At the mortality rates reported for thyroid (0.08%) and obesity (0.07%) surgery, it is unlikely a surgeon would perform a sufficient number of procedures in his/her entire career to stand a good chance of detecting a mortality rate 5 times the national average.

Surgeon death rates are problematic in more fundamental ways. It is the 21st century and much of surgical care is delivered by teams of surgeons, other doctors, nurses, physiotherapists, pharmacists, dieticians etc. In liver transplantation it is common for one surgeon to choose the donor/recipient pair, for a second surgeon to do the transplant, and for a third surgeon to look after the patient after the operation. Does it make sense to look at the results of individuals? Why not of the team?

It is also important to ensure that analyses adequately account for the increased risk faced by some patients undergoing surgery. If my granny has had a heart attack and has a bad chest, I don’t want her to be deprived of much needed surgery because a surgeon is worried that her high risk might impact on the public perception of their competence. As Harry Burns the former Chief Medical Officer of Scotland said, those with the highest mortality rates may be the heroes of the health service, taking on patients with difficult disease that no one else will face.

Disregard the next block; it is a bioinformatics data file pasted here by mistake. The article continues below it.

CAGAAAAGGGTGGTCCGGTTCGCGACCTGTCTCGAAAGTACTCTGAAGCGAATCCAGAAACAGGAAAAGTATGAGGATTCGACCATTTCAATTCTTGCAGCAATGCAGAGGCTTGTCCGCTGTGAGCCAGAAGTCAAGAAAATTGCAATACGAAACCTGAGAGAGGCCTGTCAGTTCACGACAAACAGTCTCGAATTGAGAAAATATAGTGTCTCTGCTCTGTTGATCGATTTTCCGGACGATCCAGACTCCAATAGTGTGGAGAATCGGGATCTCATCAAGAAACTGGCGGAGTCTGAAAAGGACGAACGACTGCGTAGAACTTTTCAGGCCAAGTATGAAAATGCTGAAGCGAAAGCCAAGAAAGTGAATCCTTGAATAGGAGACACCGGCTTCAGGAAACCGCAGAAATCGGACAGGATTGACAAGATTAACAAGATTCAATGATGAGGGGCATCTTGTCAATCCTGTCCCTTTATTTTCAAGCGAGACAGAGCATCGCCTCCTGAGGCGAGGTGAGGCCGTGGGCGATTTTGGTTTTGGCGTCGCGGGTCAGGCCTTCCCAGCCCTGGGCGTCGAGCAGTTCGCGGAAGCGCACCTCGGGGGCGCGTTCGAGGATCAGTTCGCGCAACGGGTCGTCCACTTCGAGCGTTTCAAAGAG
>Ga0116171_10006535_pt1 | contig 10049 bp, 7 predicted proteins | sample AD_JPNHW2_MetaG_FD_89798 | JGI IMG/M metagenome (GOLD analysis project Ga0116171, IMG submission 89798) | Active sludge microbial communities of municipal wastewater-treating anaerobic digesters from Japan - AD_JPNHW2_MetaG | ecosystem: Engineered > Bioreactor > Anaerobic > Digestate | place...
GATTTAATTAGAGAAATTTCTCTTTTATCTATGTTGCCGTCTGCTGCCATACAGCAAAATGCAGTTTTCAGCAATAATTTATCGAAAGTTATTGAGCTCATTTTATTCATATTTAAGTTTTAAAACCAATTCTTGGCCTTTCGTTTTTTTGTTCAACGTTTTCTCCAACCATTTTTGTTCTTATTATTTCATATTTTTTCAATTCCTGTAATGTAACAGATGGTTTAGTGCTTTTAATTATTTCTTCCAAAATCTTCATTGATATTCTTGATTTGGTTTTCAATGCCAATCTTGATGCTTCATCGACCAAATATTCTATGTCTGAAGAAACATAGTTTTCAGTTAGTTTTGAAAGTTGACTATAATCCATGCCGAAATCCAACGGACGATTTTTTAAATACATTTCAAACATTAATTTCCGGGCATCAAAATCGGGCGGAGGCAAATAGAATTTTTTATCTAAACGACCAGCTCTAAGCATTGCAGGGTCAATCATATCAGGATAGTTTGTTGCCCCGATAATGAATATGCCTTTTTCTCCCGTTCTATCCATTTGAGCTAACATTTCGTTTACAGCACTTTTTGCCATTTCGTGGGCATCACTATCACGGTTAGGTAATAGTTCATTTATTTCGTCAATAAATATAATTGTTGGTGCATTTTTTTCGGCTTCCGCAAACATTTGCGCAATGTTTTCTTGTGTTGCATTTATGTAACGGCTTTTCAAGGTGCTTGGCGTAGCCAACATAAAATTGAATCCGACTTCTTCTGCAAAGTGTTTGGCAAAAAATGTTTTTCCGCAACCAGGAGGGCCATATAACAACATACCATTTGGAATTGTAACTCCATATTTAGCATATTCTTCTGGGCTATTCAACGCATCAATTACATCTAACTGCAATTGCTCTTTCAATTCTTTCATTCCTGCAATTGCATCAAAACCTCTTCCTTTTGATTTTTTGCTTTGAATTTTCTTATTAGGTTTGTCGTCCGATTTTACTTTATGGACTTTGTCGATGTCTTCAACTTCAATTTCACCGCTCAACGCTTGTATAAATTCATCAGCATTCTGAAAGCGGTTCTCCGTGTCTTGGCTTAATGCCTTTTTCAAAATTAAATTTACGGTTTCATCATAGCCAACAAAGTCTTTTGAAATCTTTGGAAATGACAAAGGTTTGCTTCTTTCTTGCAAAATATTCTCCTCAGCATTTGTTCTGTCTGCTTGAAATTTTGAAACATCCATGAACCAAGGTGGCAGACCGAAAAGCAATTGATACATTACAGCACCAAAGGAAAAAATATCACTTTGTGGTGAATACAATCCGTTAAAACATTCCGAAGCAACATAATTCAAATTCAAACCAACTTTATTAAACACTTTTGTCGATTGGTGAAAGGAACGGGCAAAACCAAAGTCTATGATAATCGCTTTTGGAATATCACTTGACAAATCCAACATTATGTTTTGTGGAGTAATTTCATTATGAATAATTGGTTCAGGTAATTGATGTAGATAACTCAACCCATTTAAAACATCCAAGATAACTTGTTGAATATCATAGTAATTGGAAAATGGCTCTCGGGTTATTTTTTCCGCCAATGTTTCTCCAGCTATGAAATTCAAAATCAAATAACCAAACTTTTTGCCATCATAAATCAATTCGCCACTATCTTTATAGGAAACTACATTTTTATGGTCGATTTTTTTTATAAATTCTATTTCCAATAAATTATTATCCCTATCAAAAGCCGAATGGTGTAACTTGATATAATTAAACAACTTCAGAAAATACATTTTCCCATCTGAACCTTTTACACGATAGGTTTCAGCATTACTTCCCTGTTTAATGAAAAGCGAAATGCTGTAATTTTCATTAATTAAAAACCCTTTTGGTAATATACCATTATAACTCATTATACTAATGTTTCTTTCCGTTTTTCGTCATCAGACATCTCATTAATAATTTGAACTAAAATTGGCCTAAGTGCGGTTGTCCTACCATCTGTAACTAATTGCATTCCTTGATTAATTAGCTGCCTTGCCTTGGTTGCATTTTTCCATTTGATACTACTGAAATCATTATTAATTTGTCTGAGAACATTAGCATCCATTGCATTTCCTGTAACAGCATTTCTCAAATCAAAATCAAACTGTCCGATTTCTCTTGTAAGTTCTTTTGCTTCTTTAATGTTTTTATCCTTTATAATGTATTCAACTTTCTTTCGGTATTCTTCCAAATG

We are only now beginning to understand the results of surgery using measures that are more meaningful to patients. These sometimes get called patient-centred outcome measures. Take a planned hip replacement, the aim of the operation is to remove pain and increase mobility. If after 3 months a patient still has significant pain and can’t get out for the groceries, the operation has not been a success. Thankfully death after planned hip replacement is relatively rare and in any case, might have little to do with the quality of the surgery.

Transparency in the results of surgery is paramount and publishing death rates may be a step towards this, even if they may in fact be falsely reassuring. We must use these data as part of a much wider initiative to capture the success and failures of surgery. Only by doing this will we improve the results of surgery and ensure every patient receives the highest quality of care.

Read the full article for free here.

Press coverage

Radio: LBC, Radio Forth

Print:

  • New Scientist
  • Scotsman
  • Daily Mail
  • Express
  • the I

Online:

ONMEDICA, SHROPSHIRESTAR.COM, THE BOLTON NEWSEXPRESSANDSTAR.COMBELFAST TELEGRAPHAOL UKMEDICAL XPRESS, BT.COM, EXPRESS.CO.UK

R: ISO codes and country names

This post was originally published here

install.packages(‘maps’)

Adding a Cron job using the ed editor

This post was originally published here

These commands (after the first one) work in the ed editor. ed editor is used in the RStudio server shell.

In this example the script will run every 0 hours, 30 minutes, see Ubuntu: How do I set up a CRON job for other options.